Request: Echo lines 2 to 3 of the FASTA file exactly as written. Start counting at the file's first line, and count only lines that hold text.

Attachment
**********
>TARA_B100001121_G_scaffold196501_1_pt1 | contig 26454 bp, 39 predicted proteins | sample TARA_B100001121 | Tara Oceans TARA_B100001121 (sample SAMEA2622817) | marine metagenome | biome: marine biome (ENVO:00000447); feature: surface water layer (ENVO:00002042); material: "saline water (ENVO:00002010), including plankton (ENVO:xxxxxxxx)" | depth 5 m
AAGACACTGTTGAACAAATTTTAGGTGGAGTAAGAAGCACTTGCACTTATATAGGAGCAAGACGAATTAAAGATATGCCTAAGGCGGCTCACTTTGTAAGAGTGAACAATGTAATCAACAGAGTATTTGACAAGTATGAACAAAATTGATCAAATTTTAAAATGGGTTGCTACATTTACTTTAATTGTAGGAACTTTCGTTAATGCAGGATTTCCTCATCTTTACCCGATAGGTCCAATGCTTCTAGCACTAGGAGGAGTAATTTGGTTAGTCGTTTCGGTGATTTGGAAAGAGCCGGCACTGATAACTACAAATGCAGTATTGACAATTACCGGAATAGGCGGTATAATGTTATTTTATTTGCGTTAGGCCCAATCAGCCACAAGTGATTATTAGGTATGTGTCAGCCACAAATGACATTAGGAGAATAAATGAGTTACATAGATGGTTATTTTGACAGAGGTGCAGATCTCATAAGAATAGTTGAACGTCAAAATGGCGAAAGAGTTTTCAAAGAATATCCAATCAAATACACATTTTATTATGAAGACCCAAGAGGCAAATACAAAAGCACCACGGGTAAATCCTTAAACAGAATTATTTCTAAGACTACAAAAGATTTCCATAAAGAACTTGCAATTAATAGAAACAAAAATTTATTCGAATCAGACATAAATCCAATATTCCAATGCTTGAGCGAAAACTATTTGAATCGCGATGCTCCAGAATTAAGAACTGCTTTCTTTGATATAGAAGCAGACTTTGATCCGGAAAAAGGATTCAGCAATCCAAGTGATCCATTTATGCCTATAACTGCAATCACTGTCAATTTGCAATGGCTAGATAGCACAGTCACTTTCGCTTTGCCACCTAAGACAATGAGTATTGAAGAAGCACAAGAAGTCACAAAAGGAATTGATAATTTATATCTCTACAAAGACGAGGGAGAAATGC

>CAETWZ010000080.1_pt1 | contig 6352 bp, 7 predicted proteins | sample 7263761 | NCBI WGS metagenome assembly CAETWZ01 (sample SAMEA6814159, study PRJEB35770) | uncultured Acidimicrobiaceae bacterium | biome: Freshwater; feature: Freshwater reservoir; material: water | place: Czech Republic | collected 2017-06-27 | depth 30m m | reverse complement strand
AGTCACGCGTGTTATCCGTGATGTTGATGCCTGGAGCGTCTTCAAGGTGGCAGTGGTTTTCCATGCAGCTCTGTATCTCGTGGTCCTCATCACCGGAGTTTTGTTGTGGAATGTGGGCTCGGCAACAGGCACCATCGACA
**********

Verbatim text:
AAGACACTGTTGAACAAATTTTAGGTGGAGTAAGAAGCACTTGCACTTATATAGGAGCAAGACGAATTAAAGATATGCCTAAGGCGGCTCACTTTGTAAGAGTGAACAATGTAATCAACAGAGTATTTGACAAGTATGAACAAAATTGATCAAATTTTAAAATGGGTTGCTACATTTACTTTAATTGTAGGAACTTTCGTTAATGCAGGATTTCCTCATCTTTACCCGATAGGTCCAATGCTTCTAGCACTAGGAGGAGTAATTTGGTTAGTCGTTTCGGTGATTTGGAAAGAGCCGGCACTGATAACTACAAATGCAGTATTGACAATTACCGGAATAGGCGGTATAATGTTATTTTATTTGCGTTAGGCCCAATCAGCCACAAGTGATTATTAGGTATGTGTCAGCCACAAATGACATTAGGAGAATAAATGAGTTACATAGATGGTTATTTTGACAGAGGTGCAGATCTCATAAGAATAGTTGAACGTCAAAATGGCGAAAGAGTTTTCAAAGAATATCCAATCAAATACACATTTTATTATGAAGACCCAAGAGGCAAATACAAAAGCACCACGGGTAAATCCTTAAACAGAATTATTTCTAAGACTACAAAAGATTTCCATAAAGAACTTGCAATTAATAGAAACAAAAATTTATTCGAATCAGACATAAATCCAATATTCCAATGCTTGAGCGAAAACTATTTGAATCGCGATGCTCCAGAATTAAGAACTGCTTTCTTTGATATAGAAGCAGACTTTGATCCGGAAAAAGGATTCAGCAATCCAAGTGATCCATTTATGCCTATAACTGCAATCACTGTCAATTTGCAATGGCTAGATAGCACAGTCACTTTCGCTTTGCCACCTAAGACAATGAGTATTGAAGAAGCACAAGAAGTCACAAAAGGAATTGATAATTTATATCTCTACAAAGACGAGGGAGAAATGC

>CAETWZ010000080.1_pt1 | contig 6352 bp, 7 predicted proteins | sample 7263761 | NCBI WGS metagenome assembly CAETWZ01 (sample SAMEA6814159, study PRJEB35770) | uncultured Acidimicrobiaceae bacterium | biome: Freshwater; feature: Freshwater reservoir; material: water | place: Czech Republic | collected 2017-06-27 | depth 30m m | reverse complement strand